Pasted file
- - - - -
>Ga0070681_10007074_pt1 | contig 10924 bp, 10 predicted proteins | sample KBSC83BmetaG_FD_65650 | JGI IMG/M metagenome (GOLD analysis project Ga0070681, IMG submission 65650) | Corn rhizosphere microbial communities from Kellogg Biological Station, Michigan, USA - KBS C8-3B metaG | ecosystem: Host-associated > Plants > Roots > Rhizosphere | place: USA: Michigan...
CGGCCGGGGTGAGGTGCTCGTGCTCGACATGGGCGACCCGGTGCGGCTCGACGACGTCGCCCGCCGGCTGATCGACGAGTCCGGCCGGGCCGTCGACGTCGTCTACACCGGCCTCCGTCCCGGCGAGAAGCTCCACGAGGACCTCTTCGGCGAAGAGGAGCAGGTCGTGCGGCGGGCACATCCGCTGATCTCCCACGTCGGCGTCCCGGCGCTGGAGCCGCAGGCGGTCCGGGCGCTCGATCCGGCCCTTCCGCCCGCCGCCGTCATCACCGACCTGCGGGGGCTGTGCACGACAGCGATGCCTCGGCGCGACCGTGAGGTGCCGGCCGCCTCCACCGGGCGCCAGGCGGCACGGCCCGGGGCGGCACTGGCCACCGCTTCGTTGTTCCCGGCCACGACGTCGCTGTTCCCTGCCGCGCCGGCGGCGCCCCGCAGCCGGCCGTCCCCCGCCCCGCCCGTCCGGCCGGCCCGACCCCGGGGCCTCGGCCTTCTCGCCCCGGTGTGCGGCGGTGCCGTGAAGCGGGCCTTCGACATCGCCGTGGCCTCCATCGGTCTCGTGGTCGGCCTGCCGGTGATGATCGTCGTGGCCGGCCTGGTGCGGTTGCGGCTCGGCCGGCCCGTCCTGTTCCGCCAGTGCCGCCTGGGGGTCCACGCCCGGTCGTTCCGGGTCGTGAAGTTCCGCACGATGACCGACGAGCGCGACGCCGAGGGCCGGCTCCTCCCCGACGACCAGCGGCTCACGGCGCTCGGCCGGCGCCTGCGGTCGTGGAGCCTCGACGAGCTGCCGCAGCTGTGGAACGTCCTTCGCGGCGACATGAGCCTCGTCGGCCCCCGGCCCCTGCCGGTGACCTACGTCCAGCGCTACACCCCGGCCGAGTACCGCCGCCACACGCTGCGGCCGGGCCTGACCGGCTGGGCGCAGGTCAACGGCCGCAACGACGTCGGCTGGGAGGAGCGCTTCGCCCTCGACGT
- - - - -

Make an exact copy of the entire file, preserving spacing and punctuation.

>Ga0070681_10007074_pt1 | contig 10924 bp, 10 predicted proteins | sample KBSC83BmetaG_FD_65650 | JGI IMG/M metagenome (GOLD analysis project Ga0070681, IMG submission 65650) | Corn rhizosphere microbial communities from Kellogg Biological Station, Michigan, USA - KBS C8-3B metaG | ecosystem: Host-associated > Plants > Roots > Rhizosphere | place: USA: Michigan...
CGGCCGGGGTGAGGTGCTCGTGCTCGACATGGGCGACCCGGTGCGGCTCGACGACGTCGCCCGCCGGCTGATCGACGAGTCCGGCCGGGCCGTCGACGTCGTCTACACCGGCCTCCGTCCCGGCGAGAAGCTCCACGAGGACCTCTTCGGCGAAGAGGAGCAGGTCGTGCGGCGGGCACATCCGCTGATCTCCCACGTCGGCGTCCCGGCGCTGGAGCCGCAGGCGGTCCGGGCGCTCGATCCGGCCCTTCCGCCCGCCGCCGTCATCACCGACCTGCGGGGGCTGTGCACGACAGCGATGCCTCGGCGCGACCGTGAGGTGCCGGCCGCCTCCACCGGGCGCCAGGCGGCACGGCCCGGGGCGGCACTGGCCACCGCTTCGTTGTTCCCGGCCACGACGTCGCTGTTCCCTGCCGCGCCGGCGGCGCCCCGCAGCCGGCCGTCCCCCGCCCCGCCCGTCCGGCCGGCCCGACCCCGGGGCCTCGGCCTTCTCGCCCCGGTGTGCGGCGGTGCCGTGAAGCGGGCCTTCGACATCGCCGTGGCCTCCATCGGTCTCGTGGTCGGCCTGCCGGTGATGATCGTCGTGGCCGGCCTGGTGCGGTTGCGGCTCGGCCGGCCCGTCCTGTTCCGCCAGTGCCGCCTGGGGGTCCACGCCCGGTCGTTCCGGGTCGTGAAGTTCCGCACGATGACCGACGAGCGCGACGCCGAGGGCCGGCTCCTCCCCGACGACCAGCGGCTCACGGCGCTCGGCCGGCGCCTGCGGTCGTGGAGCCTCGACGAGCTGCCGCAGCTGTGGAACGTCCTTCGCGGCGACATGAGCCTCGTCGGCCCCCGGCCCCTGCCGGTGACCTACGTCCAGCGCTACACCCCGGCCGAGTACCGCCGCCACACGCTGCGGCCGGGCCTGACCGGCTGGGCGCAGGTCAACGGCCGCAACGACGTCGGCTGGGAGGAGCGCTTCGCCCTCGACGT